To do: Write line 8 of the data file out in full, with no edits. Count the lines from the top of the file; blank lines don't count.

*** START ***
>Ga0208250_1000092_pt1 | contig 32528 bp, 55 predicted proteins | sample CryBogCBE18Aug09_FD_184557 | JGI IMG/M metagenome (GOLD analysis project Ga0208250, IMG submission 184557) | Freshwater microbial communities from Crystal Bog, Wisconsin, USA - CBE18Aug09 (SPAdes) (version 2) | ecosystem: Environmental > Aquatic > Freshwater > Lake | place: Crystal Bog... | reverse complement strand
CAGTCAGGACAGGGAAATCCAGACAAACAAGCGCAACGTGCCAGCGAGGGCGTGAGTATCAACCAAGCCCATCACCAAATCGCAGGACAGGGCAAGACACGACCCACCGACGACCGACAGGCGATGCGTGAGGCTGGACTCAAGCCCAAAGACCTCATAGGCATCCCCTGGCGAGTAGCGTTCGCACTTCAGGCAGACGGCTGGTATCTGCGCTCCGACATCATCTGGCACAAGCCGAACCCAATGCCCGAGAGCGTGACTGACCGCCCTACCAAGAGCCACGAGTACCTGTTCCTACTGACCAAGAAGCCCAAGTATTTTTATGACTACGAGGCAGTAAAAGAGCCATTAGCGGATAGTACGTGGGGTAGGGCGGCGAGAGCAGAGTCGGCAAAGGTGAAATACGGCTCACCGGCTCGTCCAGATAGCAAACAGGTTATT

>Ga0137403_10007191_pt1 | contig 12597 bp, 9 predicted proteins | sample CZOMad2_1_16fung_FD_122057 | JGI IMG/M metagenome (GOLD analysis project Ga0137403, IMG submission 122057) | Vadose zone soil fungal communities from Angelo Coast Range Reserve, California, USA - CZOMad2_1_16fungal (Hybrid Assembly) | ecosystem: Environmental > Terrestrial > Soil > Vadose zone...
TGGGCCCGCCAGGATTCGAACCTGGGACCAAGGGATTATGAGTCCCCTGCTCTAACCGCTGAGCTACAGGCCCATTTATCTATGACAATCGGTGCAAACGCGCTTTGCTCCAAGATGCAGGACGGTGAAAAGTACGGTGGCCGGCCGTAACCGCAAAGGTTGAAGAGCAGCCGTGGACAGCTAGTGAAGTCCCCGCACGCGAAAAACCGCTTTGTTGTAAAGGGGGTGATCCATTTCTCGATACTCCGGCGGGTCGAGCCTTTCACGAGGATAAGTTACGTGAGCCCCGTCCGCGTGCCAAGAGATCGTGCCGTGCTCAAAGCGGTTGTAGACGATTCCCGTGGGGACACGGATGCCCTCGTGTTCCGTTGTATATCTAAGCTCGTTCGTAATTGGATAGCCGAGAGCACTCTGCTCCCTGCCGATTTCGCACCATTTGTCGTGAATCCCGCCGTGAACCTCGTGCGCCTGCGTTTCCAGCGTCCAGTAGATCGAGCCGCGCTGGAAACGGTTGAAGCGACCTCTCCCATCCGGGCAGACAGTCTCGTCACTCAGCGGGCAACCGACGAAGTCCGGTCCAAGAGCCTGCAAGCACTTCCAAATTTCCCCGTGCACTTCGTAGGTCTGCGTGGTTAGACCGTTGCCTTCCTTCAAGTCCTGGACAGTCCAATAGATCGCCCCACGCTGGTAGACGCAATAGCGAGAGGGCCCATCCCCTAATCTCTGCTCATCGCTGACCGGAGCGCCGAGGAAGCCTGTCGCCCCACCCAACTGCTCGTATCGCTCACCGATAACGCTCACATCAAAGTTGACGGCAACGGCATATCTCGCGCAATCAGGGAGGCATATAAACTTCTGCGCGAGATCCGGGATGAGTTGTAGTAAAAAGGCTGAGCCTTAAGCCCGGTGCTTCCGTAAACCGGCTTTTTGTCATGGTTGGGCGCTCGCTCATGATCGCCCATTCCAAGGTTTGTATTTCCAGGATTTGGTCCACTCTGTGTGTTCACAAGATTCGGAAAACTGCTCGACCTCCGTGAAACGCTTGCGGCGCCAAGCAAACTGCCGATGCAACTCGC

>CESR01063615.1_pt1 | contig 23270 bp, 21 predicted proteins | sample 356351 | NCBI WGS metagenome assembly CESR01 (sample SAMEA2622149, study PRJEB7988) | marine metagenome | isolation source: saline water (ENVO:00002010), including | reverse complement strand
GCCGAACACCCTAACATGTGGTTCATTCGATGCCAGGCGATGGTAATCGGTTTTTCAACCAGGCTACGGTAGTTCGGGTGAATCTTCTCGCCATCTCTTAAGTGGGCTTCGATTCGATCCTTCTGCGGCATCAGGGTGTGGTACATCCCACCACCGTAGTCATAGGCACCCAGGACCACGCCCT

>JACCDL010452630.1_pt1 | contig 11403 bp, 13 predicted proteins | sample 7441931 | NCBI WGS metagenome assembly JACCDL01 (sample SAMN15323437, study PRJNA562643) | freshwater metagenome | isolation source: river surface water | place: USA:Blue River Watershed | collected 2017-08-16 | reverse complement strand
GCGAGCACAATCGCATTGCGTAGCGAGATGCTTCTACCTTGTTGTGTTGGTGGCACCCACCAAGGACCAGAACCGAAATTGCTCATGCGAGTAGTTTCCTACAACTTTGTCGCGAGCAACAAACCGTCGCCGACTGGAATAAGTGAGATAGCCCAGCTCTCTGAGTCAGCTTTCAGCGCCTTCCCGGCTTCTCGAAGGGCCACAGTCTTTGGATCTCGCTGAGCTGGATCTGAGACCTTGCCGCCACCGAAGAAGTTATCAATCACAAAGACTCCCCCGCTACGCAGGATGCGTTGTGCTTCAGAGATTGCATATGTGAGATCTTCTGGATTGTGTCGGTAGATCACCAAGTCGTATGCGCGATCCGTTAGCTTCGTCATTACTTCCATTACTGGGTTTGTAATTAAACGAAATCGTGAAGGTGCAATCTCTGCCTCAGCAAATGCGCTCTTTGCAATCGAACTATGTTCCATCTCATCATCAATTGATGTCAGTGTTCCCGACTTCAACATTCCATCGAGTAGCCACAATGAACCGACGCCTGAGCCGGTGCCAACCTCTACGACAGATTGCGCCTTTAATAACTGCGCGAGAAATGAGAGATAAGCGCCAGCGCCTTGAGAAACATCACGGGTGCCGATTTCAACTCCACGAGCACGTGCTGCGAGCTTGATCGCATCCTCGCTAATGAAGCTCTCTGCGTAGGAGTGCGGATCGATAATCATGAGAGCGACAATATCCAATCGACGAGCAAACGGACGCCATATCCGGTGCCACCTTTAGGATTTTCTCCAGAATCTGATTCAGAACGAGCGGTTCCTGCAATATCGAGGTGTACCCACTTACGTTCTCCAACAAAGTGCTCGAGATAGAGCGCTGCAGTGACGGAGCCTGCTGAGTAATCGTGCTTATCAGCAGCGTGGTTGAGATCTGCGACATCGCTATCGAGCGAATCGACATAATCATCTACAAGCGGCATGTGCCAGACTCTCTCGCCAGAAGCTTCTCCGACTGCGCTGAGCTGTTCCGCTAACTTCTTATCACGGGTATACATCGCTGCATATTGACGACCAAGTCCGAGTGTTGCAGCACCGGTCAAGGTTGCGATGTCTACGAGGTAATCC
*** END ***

GCGAGCACAATCGCATTGCGTAGCGAGATGCTTCTACCTTGTTGTGTTGGTGGCACCCACCAAGGACCAGAACCGAAATTGCTCATGCGAGTAGTTTCCTACAACTTTGTCGCGAGCAACAAACCGTCGCCGACTGGAATAAGTGAGATAGCCCAGCTCTCTGAGTCAGCTTTCAGCGCCTTCCCGGCTTCTCGAAGGGCCACAGTCTTTGGATCTCGCTGAGCTGGATCTGAGACCTTGCCGCCACCGAAGAAGTTATCAATCACAAAGACTCCCCCGCTACGCAGGATGCGTTGTGCTTCAGAGATTGCATATGTGAGATCTTCTGGATTGTGTCGGTAGATCACCAAGTCGTATGCGCGATCCGTTAGCTTCGTCATTACTTCCATTACTGGGTTTGTAATTAAACGAAATCGTGAAGGTGCAATCTCTGCCTCAGCAAATGCGCTCTTTGCAATCGAACTATGTTCCATCTCATCATCAATTGATGTCAGTGTTCCCGACTTCAACATTCCATCGAGTAGCCACAATGAACCGACGCCTGAGCCGGTGCCAACCTCTACGACAGATTGCGCCTTTAATAACTGCGCGAGAAATGAGAGATAAGCGCCAGCGCCTTGAGAAACATCACGGGTGCCGATTTCAACTCCACGAGCACGTGCTGCGAGCTTGATCGCATCCTCGCTAATGAAGCTCTCTGCGTAGGAGTGCGGATCGATAATCATGAGAGCGACAATATCCAATCGACGAGCAAACGGACGCCATATCCGGTGCCACCTTTAGGATTTTCTCCAGAATCTGATTCAGAACGAGCGGTTCCTGCAATATCGAGGTGTACCCACTTACGTTCTCCAACAAAGTGCTCGAGATAGAGCGCTGCAGTGACGGAGCCTGCTGAGTAATCGTGCTTATCAGCAGCGTGGTTGAGATCTGCGACATCGCTATCGAGCGAATCGACATAATCATCTACAAGCGGCATGTGCCAGACTCTCTCGCCAGAAGCTTCTCCGACTGCGCTGAGCTGTTCCGCTAACTTCTTATCACGGGTATACATCGCTGCATATTGACGACCAAGTCCGAGTGTTGCAGCACCGGTCAAGGTTGCGATGTCTACGAGGTAATCC